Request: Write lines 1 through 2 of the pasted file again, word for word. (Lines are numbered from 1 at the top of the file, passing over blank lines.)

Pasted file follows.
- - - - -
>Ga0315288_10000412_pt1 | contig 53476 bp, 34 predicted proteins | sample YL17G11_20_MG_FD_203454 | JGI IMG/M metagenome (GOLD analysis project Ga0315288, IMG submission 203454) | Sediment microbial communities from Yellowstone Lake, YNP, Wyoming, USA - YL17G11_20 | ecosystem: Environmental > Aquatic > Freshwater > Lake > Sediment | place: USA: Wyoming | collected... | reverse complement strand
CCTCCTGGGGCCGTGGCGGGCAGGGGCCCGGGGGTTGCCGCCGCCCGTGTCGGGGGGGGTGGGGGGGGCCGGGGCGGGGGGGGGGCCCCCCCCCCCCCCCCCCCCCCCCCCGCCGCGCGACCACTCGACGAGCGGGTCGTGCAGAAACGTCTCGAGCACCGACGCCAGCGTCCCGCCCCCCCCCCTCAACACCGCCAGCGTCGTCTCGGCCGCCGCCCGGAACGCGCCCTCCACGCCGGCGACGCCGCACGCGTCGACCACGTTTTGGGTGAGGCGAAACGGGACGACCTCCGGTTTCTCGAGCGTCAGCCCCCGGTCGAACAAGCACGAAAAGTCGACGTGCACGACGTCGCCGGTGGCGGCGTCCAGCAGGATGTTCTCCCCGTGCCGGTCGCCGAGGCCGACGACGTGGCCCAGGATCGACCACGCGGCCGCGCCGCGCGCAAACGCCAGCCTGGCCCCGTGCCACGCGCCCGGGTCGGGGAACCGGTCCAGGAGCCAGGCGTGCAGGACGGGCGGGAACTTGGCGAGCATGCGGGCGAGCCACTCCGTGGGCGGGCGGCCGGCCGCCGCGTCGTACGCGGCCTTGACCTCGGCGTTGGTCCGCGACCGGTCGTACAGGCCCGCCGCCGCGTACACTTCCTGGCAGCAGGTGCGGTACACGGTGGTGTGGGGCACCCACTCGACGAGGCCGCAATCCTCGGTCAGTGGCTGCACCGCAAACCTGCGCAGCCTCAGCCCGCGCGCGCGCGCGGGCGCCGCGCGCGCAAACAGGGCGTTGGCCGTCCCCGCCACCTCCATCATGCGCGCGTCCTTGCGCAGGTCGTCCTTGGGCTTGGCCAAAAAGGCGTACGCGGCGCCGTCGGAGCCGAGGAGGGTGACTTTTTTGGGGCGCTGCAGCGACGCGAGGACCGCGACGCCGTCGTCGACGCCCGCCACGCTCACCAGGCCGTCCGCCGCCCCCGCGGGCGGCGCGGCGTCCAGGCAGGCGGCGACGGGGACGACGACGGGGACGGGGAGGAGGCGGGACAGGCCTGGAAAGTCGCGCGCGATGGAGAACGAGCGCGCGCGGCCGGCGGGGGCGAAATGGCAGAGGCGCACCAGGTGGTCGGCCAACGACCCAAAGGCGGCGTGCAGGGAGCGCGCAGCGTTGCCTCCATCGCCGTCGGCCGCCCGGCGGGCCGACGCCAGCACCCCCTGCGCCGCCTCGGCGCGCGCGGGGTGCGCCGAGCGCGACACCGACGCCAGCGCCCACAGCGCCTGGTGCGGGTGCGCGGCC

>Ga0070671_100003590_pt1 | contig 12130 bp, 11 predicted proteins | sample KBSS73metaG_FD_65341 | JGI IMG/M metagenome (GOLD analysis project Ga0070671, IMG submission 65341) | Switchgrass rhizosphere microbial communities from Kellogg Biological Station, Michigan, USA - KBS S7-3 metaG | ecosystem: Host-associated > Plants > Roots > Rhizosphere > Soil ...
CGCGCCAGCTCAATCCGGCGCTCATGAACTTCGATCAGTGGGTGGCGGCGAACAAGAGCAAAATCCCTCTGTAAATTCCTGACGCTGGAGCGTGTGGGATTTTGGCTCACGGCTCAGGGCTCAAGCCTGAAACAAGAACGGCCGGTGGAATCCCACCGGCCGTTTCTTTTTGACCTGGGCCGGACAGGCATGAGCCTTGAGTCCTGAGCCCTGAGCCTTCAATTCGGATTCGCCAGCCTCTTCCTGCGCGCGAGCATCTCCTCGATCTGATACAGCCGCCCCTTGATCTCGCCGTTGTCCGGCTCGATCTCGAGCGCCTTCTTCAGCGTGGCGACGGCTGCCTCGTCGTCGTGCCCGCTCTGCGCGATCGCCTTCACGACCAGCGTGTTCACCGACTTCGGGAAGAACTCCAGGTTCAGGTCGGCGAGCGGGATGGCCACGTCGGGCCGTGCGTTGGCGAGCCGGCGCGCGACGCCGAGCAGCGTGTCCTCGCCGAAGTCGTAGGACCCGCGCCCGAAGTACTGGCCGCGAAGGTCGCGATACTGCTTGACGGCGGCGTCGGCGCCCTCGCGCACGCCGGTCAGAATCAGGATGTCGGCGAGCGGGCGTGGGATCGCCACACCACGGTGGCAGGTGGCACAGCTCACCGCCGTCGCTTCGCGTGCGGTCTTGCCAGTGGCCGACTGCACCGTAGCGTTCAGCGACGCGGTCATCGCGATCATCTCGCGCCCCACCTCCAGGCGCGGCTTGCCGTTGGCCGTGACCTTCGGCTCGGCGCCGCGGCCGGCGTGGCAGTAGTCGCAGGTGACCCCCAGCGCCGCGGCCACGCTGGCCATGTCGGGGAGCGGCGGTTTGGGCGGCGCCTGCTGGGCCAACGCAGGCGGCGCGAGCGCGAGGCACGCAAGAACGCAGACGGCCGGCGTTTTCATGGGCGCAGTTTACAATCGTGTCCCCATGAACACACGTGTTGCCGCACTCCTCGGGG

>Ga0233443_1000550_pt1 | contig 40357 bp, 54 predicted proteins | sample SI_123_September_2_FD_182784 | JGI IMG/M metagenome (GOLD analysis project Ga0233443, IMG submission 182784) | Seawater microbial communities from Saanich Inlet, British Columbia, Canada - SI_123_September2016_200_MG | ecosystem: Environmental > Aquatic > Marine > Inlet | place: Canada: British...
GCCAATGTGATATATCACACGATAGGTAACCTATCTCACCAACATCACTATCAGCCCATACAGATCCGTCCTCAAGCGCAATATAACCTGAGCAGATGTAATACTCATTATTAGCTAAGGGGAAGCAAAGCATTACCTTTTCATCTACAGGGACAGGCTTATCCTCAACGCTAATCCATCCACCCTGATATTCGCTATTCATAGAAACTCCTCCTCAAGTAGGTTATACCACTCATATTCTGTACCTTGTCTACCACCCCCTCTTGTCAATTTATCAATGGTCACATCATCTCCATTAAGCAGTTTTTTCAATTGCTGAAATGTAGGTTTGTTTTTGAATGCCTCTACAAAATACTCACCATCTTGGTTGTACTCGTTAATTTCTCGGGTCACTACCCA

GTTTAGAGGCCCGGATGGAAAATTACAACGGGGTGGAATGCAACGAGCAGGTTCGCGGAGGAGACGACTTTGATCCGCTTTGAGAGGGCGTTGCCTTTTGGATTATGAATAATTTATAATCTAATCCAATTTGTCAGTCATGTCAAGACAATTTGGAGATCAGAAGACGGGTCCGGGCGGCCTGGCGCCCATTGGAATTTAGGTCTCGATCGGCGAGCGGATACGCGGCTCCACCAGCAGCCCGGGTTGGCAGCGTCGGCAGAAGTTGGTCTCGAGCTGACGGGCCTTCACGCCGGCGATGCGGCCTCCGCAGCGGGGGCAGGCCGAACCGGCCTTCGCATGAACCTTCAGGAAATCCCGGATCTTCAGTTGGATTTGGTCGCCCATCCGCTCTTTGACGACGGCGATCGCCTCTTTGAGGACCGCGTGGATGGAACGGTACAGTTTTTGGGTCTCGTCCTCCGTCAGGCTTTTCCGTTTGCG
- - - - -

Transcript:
>Ga0315288_10000412_pt1 | contig 53476 bp, 34 predicted proteins | sample YL17G11_20_MG_FD_203454 | JGI IMG/M metagenome (GOLD analysis project Ga0315288, IMG submission 203454) | Sediment microbial communities from Yellowstone Lake, YNP, Wyoming, USA - YL17G11_20 | ecosystem: Environmental > Aquatic > Freshwater > Lake > Sediment | place: USA: Wyoming | collected... | reverse complement strand
CCTCCTGGGGCCGTGGCGGGCAGGGGCCCGGGGGTTGCCGCCGCCCGTGTCGGGGGGGGTGGGGGGGGCCGGGGCGGGGGGGGGGCCCCCCCCCCCCCCCCCCCCCCCCCCGCCGCGCGACCACTCGACGAGCGGGTCGTGCAGAAACGTCTCGAGCACCGACGCCAGCGTCCCGCCCCCCCCCCTCAACACCGCCAGCGTCGTCTCGGCCGCCGCCCGGAACGCGCCCTCCACGCCGGCGACGCCGCACGCGTCGACCACGTTTTGGGTGAGGCGAAACGGGACGACCTCCGGTTTCTCGAGCGTCAGCCCCCGGTCGAACAAGCACGAAAAGTCGACGTGCACGACGTCGCCGGTGGCGGCGTCCAGCAGGATGTTCTCCCCGTGCCGGTCGCCGAGGCCGACGACGTGGCCCAGGATCGACCACGCGGCCGCGCCGCGCGCAAACGCCAGCCTGGCCCCGTGCCACGCGCCCGGGTCGGGGAACCGGTCCAGGAGCCAGGCGTGCAGGACGGGCGGGAACTTGGCGAGCATGCGGGCGAGCCACTCCGTGGGCGGGCGGCCGGCCGCCGCGTCGTACGCGGCCTTGACCTCGGCGTTGGTCCGCGACCGGTCGTACAGGCCCGCCGCCGCGTACACTTCCTGGCAGCAGGTGCGGTACACGGTGGTGTGGGGCACCCACTCGACGAGGCCGCAATCCTCGGTCAGTGGCTGCACCGCAAACCTGCGCAGCCTCAGCCCGCGCGCGCGCGCGGGCGCCGCGCGCGCAAACAGGGCGTTGGCCGTCCCCGCCACCTCCATCATGCGCGCGTCCTTGCGCAGGTCGTCCTTGGGCTTGGCCAAAAAGGCGTACGCGGCGCCGTCGGAGCCGAGGAGGGTGACTTTTTTGGGGCGCTGCAGCGACGCGAGGACCGCGACGCCGTCGTCGACGCCCGCCACGCTCACCAGGCCGTCCGCCGCCCCCGCGGGCGGCGCGGCGTCCAGGCAGGCGGCGACGGGGACGACGACGGGGACGGGGAGGAGGCGGGACAGGCCTGGAAAGTCGCGCGCGATGGAGAACGAGCGCGCGCGGCCGGCGGGGGCGAAATGGCAGAGGCGCACCAGGTGGTCGGCCAACGACCCAAAGGCGGCGTGCAGGGAGCGCGCAGCGTTGCCTCCATCGCCGTCGGCCGCCCGGCGGGCCGACGCCAGCACCCCCTGCGCCGCCTCGGCGCGCGCGGGGTGCGCCGAGCGCGACACCGACGCCAGCGCCCACAGCGCCTGGTGCGGGTGCGCGGCC